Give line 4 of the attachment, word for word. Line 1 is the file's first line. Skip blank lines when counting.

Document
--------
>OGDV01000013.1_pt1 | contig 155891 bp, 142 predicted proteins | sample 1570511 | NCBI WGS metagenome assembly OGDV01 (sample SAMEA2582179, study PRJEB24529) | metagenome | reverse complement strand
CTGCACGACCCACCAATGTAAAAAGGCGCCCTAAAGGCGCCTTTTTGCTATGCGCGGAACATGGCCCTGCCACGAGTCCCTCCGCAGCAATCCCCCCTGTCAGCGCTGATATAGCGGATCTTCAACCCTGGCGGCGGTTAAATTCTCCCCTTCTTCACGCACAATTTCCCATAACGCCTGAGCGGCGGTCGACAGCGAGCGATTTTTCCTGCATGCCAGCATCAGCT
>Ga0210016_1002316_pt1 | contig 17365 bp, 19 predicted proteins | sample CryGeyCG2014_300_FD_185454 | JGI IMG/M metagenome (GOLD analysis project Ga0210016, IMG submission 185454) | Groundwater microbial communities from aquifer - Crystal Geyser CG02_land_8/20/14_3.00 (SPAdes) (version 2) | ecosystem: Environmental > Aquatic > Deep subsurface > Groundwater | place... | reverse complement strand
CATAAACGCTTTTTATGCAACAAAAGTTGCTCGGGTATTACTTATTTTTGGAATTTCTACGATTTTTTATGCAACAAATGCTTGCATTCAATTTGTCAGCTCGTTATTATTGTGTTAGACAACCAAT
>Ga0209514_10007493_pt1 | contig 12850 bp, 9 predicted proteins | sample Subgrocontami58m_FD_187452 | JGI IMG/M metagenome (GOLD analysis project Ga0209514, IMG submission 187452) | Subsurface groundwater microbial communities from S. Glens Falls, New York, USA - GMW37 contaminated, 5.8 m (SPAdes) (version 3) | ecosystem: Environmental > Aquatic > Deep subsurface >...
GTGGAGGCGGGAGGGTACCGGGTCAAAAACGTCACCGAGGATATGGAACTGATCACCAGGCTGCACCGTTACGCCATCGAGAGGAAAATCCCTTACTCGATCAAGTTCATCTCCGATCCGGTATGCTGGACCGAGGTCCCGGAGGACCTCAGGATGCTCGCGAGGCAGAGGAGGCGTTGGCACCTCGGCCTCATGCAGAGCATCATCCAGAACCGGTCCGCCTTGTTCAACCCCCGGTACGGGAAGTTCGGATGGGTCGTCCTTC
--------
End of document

CATAAACGCTTTTTATGCAACAAAAGTTGCTCGGGTATTACTTATTTTTGGAATTTCTACGATTTTTTATGCAACAAATGCTTGCATTCAATTTGTCAGCTCGTTATTATTGTGTTAGACAACCAAT